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The Cornish Pirates have lent their support to back an NSPCC campaign that aims to make sports clubs safer for children through raising awareness of safeguarding standards in UK sports clubs and improving safety measures.
New research has found less than four in ten parents actively sought to understand the safeguarding procedures of their local sports/leisure clubs before signing their child up to take part in practice sessions, matches and competitions.
An online YouGov survey, conducted on behalf of the NSPCC showed that 38% of parents actively tried to find out whether basic safety measures were in place before allowing their child to join a club.
Further cause for concern is that 38% of parents said they had either never received or could not recall whether they had been sent any information about safeguarding measures by their child’s sports/leisure club once they were a member.
Tackling these issues and encouraging positive parental involvement in youth sports is the aim of the NSPCC’s ‘Parents in Sport Week’, which launched on Monday 5th October.
Joint Cornish Pirates’ head-coach Gavin Cattle’s side join Premier League clubs Liverpool and Everton, former Lions captain Sam Warburton and sports presenter Charlie Webster, in supporting the annual event, which also calls on parents to make ‘The Sports Parents Promise’ – an online commitment which helps them choose a safer club for their children.
‘The Sports Promise’ also encourages parents to be a positive influence when watching their child’s games from the side lines. Gavin has commented:
Sport gives our children a great opportunity to develop and learn some valuable life lessons.
As parents, our role is to support, challenge and ultimately make sure our children are safe.
The NSPCC have launched a great initiative ‘The Sport Parent Promise’. We at the Cornish Pirates fully support and wish the NSPCC the best of luck moving forwards.
Michelle North, Director of the NSPCC’s Child Protection in Sport Unit, said:
Sport is a huge part of childhood with many young people spending countless happy hours practicing and playing and making new friends.
Checking on a club’s safeguarding procedures before signing up will give parents the peace of mind that their child is in a safe and secure environment.
That’s why we’re encouraging parents and sports clubs across the country to make our Sports Parents Promise, because it’s essential that everyone plays their part in protecting children and help make every sporting experience a positive one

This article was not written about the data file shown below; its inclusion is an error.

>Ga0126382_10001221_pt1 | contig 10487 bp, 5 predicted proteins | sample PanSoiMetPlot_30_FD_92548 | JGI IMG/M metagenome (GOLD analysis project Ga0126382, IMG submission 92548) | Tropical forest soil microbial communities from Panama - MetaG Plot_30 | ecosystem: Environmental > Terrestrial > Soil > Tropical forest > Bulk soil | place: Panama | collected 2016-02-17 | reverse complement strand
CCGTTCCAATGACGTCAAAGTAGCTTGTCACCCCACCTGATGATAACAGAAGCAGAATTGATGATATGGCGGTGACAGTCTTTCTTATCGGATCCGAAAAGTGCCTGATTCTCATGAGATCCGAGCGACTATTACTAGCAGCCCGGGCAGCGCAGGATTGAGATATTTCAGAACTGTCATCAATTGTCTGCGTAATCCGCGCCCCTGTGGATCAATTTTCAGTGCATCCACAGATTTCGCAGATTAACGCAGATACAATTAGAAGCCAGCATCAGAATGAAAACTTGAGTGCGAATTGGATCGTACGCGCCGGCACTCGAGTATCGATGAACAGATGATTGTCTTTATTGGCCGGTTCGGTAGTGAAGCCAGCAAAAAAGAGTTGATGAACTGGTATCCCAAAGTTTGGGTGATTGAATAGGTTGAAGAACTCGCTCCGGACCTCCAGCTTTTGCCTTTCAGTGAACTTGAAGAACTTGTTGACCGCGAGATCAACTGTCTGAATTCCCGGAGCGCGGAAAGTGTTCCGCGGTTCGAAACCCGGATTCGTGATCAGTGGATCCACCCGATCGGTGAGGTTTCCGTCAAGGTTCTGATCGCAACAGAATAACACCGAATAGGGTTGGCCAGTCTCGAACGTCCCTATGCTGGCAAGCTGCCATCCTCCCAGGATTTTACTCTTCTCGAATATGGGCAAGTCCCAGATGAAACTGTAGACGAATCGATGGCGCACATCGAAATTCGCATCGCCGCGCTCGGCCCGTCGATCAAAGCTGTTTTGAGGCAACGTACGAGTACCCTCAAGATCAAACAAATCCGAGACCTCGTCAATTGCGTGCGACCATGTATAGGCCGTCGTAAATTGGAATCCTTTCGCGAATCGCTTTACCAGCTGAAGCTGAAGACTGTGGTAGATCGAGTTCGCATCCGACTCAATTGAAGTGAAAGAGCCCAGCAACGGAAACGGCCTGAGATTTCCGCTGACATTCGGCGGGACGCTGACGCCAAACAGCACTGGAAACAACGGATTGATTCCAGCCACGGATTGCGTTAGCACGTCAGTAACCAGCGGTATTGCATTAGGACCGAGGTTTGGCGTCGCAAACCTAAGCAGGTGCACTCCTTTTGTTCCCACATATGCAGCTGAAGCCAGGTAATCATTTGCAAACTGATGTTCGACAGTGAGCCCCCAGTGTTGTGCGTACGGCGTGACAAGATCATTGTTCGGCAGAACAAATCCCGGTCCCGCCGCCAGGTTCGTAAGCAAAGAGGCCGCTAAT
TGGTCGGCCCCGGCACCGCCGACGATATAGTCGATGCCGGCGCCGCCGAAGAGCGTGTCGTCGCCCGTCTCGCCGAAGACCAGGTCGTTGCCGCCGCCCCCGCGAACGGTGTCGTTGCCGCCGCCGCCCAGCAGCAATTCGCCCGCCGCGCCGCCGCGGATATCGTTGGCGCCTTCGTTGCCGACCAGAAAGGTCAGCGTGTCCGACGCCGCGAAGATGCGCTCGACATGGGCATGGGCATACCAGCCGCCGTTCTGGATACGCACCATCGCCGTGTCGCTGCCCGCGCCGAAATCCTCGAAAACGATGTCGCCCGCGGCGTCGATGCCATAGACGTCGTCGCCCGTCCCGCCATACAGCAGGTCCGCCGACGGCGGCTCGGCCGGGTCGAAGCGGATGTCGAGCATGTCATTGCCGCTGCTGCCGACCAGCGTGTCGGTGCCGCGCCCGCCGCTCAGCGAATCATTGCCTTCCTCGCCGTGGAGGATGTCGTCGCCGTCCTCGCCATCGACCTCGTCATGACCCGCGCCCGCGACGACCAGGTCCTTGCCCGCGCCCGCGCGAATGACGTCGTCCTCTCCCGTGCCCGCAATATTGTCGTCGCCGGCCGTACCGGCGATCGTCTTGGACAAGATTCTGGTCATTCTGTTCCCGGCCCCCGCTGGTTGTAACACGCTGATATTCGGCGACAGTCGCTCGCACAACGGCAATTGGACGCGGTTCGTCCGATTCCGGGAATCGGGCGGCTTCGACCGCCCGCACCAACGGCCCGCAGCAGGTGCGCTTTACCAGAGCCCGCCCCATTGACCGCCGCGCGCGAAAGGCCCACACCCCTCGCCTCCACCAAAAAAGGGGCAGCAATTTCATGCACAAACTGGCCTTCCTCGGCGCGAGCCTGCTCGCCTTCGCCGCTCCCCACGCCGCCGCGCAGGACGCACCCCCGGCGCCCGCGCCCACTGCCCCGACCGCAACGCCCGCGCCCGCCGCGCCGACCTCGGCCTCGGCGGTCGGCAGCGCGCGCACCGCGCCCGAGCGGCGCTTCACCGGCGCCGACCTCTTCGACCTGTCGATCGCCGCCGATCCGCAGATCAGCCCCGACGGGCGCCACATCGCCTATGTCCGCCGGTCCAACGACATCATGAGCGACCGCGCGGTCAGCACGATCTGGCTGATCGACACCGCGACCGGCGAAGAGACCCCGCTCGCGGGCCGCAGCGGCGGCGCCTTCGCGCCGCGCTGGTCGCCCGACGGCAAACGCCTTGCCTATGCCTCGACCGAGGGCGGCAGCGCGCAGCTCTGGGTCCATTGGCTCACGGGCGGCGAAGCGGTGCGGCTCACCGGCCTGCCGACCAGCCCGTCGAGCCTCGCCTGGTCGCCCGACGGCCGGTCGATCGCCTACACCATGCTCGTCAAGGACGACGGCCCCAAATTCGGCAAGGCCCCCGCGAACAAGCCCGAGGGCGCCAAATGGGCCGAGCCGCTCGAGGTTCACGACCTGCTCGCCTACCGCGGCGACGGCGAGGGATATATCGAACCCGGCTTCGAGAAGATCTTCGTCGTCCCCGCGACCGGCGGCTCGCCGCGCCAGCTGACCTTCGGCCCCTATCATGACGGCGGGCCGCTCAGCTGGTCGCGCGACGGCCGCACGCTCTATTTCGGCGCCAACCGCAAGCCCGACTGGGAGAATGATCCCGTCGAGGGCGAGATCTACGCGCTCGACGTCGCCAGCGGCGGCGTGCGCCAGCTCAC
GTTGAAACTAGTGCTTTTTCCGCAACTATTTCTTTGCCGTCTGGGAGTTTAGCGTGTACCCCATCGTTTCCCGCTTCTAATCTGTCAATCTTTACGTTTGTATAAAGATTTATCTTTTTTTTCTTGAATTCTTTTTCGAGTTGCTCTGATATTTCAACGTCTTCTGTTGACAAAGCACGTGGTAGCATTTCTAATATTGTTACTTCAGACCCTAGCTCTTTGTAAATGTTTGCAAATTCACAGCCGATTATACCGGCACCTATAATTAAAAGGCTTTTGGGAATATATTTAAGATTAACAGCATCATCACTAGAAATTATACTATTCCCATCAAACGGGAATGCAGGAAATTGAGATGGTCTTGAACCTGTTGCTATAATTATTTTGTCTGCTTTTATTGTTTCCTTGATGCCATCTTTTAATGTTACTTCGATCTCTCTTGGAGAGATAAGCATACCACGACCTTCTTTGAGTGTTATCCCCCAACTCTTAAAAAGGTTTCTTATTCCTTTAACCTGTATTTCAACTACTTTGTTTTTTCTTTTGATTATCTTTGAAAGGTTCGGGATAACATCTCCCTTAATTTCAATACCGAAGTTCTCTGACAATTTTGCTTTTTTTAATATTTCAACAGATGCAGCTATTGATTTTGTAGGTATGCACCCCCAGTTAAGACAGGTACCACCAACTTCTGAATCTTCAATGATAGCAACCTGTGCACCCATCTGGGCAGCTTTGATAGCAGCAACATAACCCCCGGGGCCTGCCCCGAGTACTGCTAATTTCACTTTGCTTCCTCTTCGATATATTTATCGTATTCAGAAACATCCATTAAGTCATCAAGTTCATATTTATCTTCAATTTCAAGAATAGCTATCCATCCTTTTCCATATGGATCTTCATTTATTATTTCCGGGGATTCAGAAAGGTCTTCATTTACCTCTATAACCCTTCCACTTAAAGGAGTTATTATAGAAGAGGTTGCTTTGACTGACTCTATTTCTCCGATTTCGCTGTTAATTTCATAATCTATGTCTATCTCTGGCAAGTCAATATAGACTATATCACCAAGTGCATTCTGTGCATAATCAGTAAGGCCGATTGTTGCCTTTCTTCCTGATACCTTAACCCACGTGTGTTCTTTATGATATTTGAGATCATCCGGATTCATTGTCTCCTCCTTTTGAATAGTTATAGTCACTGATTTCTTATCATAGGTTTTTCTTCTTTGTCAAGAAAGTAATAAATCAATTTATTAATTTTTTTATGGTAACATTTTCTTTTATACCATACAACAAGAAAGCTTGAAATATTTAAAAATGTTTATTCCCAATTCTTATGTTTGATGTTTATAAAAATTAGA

Every sports club and activity provider should have a welfare or safeguarding officer as well as a safeguarding policy and the NSPCC is encouraging every parent to find out who to contact in their children’s sport if they have any questions or concerns.
Former British Lions and Wales rugby captain Sam Warburton said:
For many young people, sport plays a huge part in their childhood, as it did for me, and now as a father myself I recognise how important it is that any child or parent who has concerns about safety, wellbeing or potential abuse is able to speak out and seek support.
Safeguarding isn’t always a priority for parents when deciding which sports club their child will join, often overshadowed by a team’s success rate, subscription cost and the experiences of other families. If we are to make sport safer for our children we need to make it easier for parents to know how they can support a safer sports environment and give them the confidence and knowledge to act when needed.
To keep up to date with the latest news from the NSPCC’s Child Protection in Sport Unit, follow @TheCPSU on Twitter. To support the NSPCC’s Parents in Sport week on social media, follow the campaign using #ParentsInSportWeek2020.
About the NSPCC
The NSPCC is the leading children’s charity fighting to end child abuse in the UK and Channel Islands. Using voluntary donations, which make up around 90 per cent of its funding, help is given to children who have been abused to rebuild their lives. The charity protects children at risk and finds the best ways of preventing child abuse from ever happening. So, when a child needs a helping hand, the NSPCC will be there. When parents are finding it tough, help will be given. When laws need to change, or governments need to do more, the NSPCC will not give up until things improve.
The NSPCC’s Childline service provides a safe, confidential place for children with no one else to turn to, whatever their worry, whenever they need help. Children can contact Childline 24 hours a day, 365 days a year.
The free NSPCC helpline is also open every day of the year for any adult worried about a child. Practitioners provide advice and support, listen to concerns about a child, and offer general information about child protection.
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